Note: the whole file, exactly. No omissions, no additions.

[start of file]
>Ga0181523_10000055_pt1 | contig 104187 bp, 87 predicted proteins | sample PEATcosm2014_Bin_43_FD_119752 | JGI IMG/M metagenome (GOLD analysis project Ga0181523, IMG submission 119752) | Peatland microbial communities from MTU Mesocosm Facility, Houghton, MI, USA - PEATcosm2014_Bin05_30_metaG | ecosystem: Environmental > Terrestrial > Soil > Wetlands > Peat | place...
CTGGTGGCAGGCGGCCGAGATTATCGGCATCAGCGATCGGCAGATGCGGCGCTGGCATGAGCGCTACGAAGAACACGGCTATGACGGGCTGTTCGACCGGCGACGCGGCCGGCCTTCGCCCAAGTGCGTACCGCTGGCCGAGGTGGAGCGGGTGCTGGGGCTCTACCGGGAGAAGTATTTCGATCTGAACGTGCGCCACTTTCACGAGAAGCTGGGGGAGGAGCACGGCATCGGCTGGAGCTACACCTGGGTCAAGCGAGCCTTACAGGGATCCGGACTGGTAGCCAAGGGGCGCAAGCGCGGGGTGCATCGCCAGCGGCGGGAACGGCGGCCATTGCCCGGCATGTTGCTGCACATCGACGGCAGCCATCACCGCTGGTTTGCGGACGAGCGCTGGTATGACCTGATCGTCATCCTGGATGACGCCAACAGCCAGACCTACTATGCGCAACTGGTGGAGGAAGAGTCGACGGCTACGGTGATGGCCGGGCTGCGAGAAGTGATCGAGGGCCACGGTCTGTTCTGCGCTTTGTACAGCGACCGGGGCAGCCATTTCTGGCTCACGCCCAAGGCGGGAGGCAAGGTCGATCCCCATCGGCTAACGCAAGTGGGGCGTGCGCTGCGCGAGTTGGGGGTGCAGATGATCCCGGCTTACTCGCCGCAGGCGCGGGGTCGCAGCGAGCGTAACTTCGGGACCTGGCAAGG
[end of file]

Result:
>Ga0181523_10000055_pt1 | contig 104187 bp, 87 predicted proteins | sample PEATcosm2014_Bin_43_FD_119752 | JGI IMG/M metagenome (GOLD analysis project Ga0181523, IMG submission 119752) | Peatland microbial communities from MTU Mesocosm Facility, Houghton, MI, USA - PEATcosm2014_Bin05_30_metaG | ecosystem: Environmental > Terrestrial > Soil > Wetlands > Peat | place...
CTGGTGGCAGGCGGCCGAGATTATCGGCATCAGCGATCGGCAGATGCGGCGCTGGCATGAGCGCTACGAAGAACACGGCTATGACGGGCTGTTCGACCGGCGACGCGGCCGGCCTTCGCCCAAGTGCGTACCGCTGGCCGAGGTGGAGCGGGTGCTGGGGCTCTACCGGGAGAAGTATTTCGATCTGAACGTGCGCCACTTTCACGAGAAGCTGGGGGAGGAGCACGGCATCGGCTGGAGCTACACCTGGGTCAAGCGAGCCTTACAGGGATCCGGACTGGTAGCCAAGGGGCGCAAGCGCGGGGTGCATCGCCAGCGGCGGGAACGGCGGCCATTGCCCGGCATGTTGCTGCACATCGACGGCAGCCATCACCGCTGGTTTGCGGACGAGCGCTGGTATGACCTGATCGTCATCCTGGATGACGCCAACAGCCAGACCTACTATGCGCAACTGGTGGAGGAAGAGTCGACGGCTACGGTGATGGCCGGGCTGCGAGAAGTGATCGAGGGCCACGGTCTGTTCTGCGCTTTGTACAGCGACCGGGGCAGCCATTTCTGGCTCACGCCCAAGGCGGGAGGCAAGGTCGATCCCCATCGGCTAACGCAAGTGGGGCGTGCGCTGCGCGAGTTGGGGGTGCAGATGATCCCGGCTTACTCGCCGCAGGCGCGGGGTCGCAGCGAGCGTAACTTCGGGACCTGGCAAGG